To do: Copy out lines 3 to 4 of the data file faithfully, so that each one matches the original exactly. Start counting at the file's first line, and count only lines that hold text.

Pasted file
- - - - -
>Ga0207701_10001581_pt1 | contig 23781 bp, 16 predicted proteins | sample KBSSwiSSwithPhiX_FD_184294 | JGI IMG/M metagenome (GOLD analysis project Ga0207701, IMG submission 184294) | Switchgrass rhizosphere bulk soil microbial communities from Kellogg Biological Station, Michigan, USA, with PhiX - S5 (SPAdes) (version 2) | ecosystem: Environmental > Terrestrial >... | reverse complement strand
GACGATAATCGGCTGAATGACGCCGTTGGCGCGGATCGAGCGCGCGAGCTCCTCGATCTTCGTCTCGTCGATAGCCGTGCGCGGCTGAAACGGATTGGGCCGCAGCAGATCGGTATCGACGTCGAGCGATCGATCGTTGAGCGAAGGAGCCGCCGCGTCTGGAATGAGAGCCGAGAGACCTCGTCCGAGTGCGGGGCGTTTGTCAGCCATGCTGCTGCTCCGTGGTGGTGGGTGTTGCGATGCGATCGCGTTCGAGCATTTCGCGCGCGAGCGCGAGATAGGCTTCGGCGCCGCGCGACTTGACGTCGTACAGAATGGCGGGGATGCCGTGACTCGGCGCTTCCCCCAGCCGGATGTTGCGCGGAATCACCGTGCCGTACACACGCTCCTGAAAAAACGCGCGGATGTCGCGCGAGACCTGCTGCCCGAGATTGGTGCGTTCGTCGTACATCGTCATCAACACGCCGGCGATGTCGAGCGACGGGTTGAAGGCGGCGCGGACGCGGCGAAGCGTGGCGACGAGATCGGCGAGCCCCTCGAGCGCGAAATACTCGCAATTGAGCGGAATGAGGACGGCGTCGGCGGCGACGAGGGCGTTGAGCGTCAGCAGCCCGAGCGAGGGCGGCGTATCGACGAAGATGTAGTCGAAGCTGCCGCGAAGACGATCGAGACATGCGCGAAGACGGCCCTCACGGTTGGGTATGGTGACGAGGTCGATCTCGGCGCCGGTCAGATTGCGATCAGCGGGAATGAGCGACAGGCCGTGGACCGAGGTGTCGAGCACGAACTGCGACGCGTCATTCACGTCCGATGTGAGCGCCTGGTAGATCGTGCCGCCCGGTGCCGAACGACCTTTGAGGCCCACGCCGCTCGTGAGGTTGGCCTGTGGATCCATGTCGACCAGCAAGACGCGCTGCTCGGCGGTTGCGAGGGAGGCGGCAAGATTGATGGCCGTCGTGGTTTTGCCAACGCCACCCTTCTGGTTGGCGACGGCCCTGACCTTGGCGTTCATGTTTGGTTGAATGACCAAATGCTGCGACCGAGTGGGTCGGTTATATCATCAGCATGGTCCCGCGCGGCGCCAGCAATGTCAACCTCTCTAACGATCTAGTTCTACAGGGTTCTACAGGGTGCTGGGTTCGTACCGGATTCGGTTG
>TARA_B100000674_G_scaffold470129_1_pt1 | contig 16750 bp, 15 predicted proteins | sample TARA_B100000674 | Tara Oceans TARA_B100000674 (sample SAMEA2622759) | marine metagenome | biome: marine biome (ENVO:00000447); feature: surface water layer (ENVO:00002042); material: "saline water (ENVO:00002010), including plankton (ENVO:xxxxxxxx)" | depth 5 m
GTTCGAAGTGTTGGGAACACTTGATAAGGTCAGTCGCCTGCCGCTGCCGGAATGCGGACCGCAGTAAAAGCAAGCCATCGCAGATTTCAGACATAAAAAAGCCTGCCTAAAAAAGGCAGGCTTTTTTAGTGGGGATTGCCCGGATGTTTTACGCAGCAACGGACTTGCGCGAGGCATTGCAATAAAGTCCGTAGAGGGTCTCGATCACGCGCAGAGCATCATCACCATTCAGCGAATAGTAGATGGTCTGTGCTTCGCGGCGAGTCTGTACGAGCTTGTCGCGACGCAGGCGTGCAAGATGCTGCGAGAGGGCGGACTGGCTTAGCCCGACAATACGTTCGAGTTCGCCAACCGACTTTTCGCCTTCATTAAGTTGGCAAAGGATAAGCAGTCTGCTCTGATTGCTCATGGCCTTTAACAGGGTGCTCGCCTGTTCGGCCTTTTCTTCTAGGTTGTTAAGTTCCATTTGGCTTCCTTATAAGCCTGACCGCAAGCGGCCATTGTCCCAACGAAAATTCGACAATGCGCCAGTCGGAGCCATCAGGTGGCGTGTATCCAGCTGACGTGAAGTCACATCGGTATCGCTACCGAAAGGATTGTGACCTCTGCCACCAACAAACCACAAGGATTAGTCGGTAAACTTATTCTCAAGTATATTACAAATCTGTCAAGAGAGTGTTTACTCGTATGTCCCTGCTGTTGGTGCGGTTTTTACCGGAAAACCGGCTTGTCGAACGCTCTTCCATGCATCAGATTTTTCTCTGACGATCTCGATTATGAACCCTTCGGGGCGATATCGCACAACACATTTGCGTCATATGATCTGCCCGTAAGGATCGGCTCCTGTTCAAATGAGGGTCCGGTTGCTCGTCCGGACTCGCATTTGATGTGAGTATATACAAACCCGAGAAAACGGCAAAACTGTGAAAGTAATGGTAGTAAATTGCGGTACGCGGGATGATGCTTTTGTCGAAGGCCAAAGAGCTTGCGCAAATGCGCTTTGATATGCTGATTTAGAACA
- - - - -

>TARA_B100000674_G_scaffold470129_1_pt1 | contig 16750 bp, 15 predicted proteins | sample TARA_B100000674 | Tara Oceans TARA_B100000674 (sample SAMEA2622759) | marine metagenome | biome: marine biome (ENVO:00000447); feature: surface water layer (ENVO:00002042); material: "saline water (ENVO:00002010), including plankton (ENVO:xxxxxxxx)" | depth 5 m
GTTCGAAGTGTTGGGAACACTTGATAAGGTCAGTCGCCTGCCGCTGCCGGAATGCGGACCGCAGTAAAAGCAAGCCATCGCAGATTTCAGACATAAAAAAGCCTGCCTAAAAAAGGCAGGCTTTTTTAGTGGGGATTGCCCGGATGTTTTACGCAGCAACGGACTTGCGCGAGGCATTGCAATAAAGTCCGTAGAGGGTCTCGATCACGCGCAGAGCATCATCACCATTCAGCGAATAGTAGATGGTCTGTGCTTCGCGGCGAGTCTGTACGAGCTTGTCGCGACGCAGGCGTGCAAGATGCTGCGAGAGGGCGGACTGGCTTAGCCCGACAATACGTTCGAGTTCGCCAACCGACTTTTCGCCTTCATTAAGTTGGCAAAGGATAAGCAGTCTGCTCTGATTGCTCATGGCCTTTAACAGGGTGCTCGCCTGTTCGGCCTTTTCTTCTAGGTTGTTAAGTTCCATTTGGCTTCCTTATAAGCCTGACCGCAAGCGGCCATTGTCCCAACGAAAATTCGACAATGCGCCAGTCGGAGCCATCAGGTGGCGTGTATCCAGCTGACGTGAAGTCACATCGGTATCGCTACCGAAAGGATTGTGACCTCTGCCACCAACAAACCACAAGGATTAGTCGGTAAACTTATTCTCAAGTATATTACAAATCTGTCAAGAGAGTGTTTACTCGTATGTCCCTGCTGTTGGTGCGGTTTTTACCGGAAAACCGGCTTGTCGAACGCTCTTCCATGCATCAGATTTTTCTCTGACGATCTCGATTATGAACCCTTCGGGGCGATATCGCACAACACATTTGCGTCATATGATCTGCCCGTAAGGATCGGCTCCTGTTCAAATGAGGGTCCGGTTGCTCGTCCGGACTCGCATTTGATGTGAGTATATACAAACCCGAGAAAACGGCAAAACTGTGAAAGTAATGGTAGTAAATTGCGGTACGCGGGATGATGCTTTTGTCGAAGGCCAAAGAGCTTGCGCAAATGCGCTTTGATATGCTGATTTAGAACA